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From "John Gill" <llign...@gmail.com>
Subject Re: philosophical question
Date Sat, 23 Feb 2008 05:01:22 GMT
Really, they want to use complex clearcase config specs to control
dependencies??? Where I used to work they used to do that, and it was a
complete mess. The config specs became so complex, that it was almost
impossible to build anything unless you were the total expert with that
package. And if you wanted to reproduce a build months later, then good luck
with that.

The solution was not to use ivy, but to at least keep releases in a separate
release area (yes a "versioned" file system, with each version as a
directory).

Negatives for ClearCase idea:
ClearCase is slow with complex config specs (are you using dynamic or
snapshot views?)
Setting up config specs is complex. Are people expected to type them in all
the time?
So how are you going to maintain all these config specs? Are going to have
to be stored somewhere? Are they suggesting that they check those in as
well?
I believe that ClearCase doesn't do diffs for binaries (but I could be
wrong), so they wont actually save that much space. You could use ivysvn
(subversion does do diffs for binaries and will save space).
Are they really that hard up for disk space? If they can afford ClearCase,
surely they can afford another disk drive.

Positives for ivy (other people are probably better at highlighting the
benifits of ivy better than I am so I an just going to focus on the
advantages as I see them over the ClearCase idea):
ivy.xml can be checked into clearcase and labeled with your code. All you
need access to is the source, and the shared filesystem where the releases
are (which the ivysettings.xml points to).
It is simple to compare releases (use something like beyondcompare if you
have it) and you can see what the differences between releases are. The
clearcase way would require you to set up two views and compare them.
You just need a clearcase view on the source code you are working on.


Other points:
You should always keep it simple, and ensure that all the files you need for
your build are under one root directory, and that there are no file not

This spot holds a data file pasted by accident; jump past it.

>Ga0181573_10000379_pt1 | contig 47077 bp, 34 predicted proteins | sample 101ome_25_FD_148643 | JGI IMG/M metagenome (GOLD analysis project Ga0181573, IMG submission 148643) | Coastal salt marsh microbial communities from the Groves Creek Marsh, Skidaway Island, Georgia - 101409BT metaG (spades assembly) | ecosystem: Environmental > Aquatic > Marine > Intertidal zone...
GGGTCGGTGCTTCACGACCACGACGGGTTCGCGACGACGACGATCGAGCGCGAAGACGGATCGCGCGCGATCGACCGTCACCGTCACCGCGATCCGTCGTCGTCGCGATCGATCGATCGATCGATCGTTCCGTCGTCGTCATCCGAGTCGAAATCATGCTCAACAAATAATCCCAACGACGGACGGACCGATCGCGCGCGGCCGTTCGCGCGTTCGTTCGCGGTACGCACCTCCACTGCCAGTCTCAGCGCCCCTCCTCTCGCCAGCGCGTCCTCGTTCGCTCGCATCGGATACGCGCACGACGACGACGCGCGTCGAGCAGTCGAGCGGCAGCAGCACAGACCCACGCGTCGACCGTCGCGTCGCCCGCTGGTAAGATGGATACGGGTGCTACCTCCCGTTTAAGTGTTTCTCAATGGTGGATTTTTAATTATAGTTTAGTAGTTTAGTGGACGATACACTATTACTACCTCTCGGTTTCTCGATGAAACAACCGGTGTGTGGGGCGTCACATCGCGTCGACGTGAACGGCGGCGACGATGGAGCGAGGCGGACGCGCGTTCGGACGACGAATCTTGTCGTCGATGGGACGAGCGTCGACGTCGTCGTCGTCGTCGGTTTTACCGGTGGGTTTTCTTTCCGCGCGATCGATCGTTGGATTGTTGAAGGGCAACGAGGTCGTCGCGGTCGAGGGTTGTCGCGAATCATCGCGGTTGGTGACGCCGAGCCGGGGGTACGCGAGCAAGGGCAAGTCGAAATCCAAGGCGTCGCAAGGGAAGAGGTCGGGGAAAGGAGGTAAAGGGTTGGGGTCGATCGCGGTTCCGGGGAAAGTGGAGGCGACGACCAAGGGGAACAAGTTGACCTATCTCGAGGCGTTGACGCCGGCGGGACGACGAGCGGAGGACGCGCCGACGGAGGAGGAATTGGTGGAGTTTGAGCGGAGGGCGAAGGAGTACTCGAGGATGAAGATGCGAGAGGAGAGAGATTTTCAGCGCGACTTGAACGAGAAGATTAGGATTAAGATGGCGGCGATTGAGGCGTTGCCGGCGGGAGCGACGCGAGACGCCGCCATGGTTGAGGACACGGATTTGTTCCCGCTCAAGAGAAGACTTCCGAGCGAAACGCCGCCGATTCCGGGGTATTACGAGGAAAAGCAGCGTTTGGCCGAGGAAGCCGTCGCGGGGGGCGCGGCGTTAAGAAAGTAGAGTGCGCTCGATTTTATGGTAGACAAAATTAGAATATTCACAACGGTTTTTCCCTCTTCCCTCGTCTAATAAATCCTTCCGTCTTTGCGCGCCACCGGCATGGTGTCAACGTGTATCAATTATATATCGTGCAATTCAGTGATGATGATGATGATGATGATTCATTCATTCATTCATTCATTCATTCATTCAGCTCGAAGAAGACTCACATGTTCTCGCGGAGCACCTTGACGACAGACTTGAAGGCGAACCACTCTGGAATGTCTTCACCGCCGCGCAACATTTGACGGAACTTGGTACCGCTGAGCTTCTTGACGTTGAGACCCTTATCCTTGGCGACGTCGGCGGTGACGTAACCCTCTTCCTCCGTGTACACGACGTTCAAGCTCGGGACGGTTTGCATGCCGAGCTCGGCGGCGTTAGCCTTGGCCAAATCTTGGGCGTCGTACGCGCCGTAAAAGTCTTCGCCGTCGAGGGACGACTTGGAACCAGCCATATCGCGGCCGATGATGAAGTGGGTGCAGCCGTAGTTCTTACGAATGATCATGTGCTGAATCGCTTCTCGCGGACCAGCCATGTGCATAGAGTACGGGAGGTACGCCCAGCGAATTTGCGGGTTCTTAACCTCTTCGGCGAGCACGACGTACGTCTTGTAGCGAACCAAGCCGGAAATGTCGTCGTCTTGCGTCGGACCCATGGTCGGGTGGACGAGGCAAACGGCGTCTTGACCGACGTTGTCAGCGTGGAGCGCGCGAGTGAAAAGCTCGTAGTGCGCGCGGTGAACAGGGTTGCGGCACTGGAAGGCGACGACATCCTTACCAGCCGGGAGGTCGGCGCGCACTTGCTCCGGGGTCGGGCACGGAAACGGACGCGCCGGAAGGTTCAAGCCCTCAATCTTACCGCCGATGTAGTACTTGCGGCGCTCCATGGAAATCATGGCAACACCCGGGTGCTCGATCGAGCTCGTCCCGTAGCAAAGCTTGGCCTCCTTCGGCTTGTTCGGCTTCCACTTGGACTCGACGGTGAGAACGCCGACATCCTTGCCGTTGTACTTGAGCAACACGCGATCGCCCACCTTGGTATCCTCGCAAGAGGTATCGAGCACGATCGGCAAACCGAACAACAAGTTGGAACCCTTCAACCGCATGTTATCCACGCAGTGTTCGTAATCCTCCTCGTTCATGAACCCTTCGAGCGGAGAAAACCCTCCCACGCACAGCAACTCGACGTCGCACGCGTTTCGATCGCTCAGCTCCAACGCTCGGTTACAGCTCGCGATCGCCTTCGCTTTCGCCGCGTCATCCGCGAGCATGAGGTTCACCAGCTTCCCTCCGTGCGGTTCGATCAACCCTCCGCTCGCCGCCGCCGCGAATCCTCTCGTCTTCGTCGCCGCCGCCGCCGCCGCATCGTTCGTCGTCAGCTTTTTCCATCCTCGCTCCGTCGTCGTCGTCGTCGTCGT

related to the build in there either. This keeps it very clean, and when you
label your code, ensure you label every file and directory from the root of
your project down, and all directories above it. Then you can have a view
which says "element * myproject-1.2.3" and you will see exactly what was
used to do your release.


Frankly, having worked somewhere where they tried the ClearCase idea, I
would not work somewhere again that did it like that, and that alone is a
ClearCase for doing it a different way :-)

On Sat, Feb 23, 2008 at 1:26 PM, Shawn Castrianni <
Shawn.Castrianni@halliburton.com> wrote:

> I am trying to defend the use of IVY in my company and some CM team
> members are suggesting we use an SCM system to manage our dependencies.
>  They feel that IVY is trying to reinvent the wheel by acting like a
> versioned filesystem.  They say why not just check in all builds into an SCM
> like Clearcase.  Then the dependencies that you pick up can be controlled by
> the Clearcase config spec or view in other SCM tools.  You can label/tag the
> versions to handle build promotion status and other scenarios.  Another
> advantage is that you only have to check in what has changed.  With IVY,
> each new published module could contain nothing new versus the previous
> version but still takes up the same amount of space.  With an SCM tool that
> checks for actual differences before committing, would only check in the
> changed files.  The labels/tags would then be placed on some new file
> versions that did change and some old file versions that didn't change.
>
> Can people help me persuade my fellow CM team members why IVY is better?
>  They make a good case with their arguments.  Is there some showstopper
> scenario that an SCM tool can't handle that IVY can?
>
> ---
> Shawn Castrianni
>
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-- 
Regards,
John Gill

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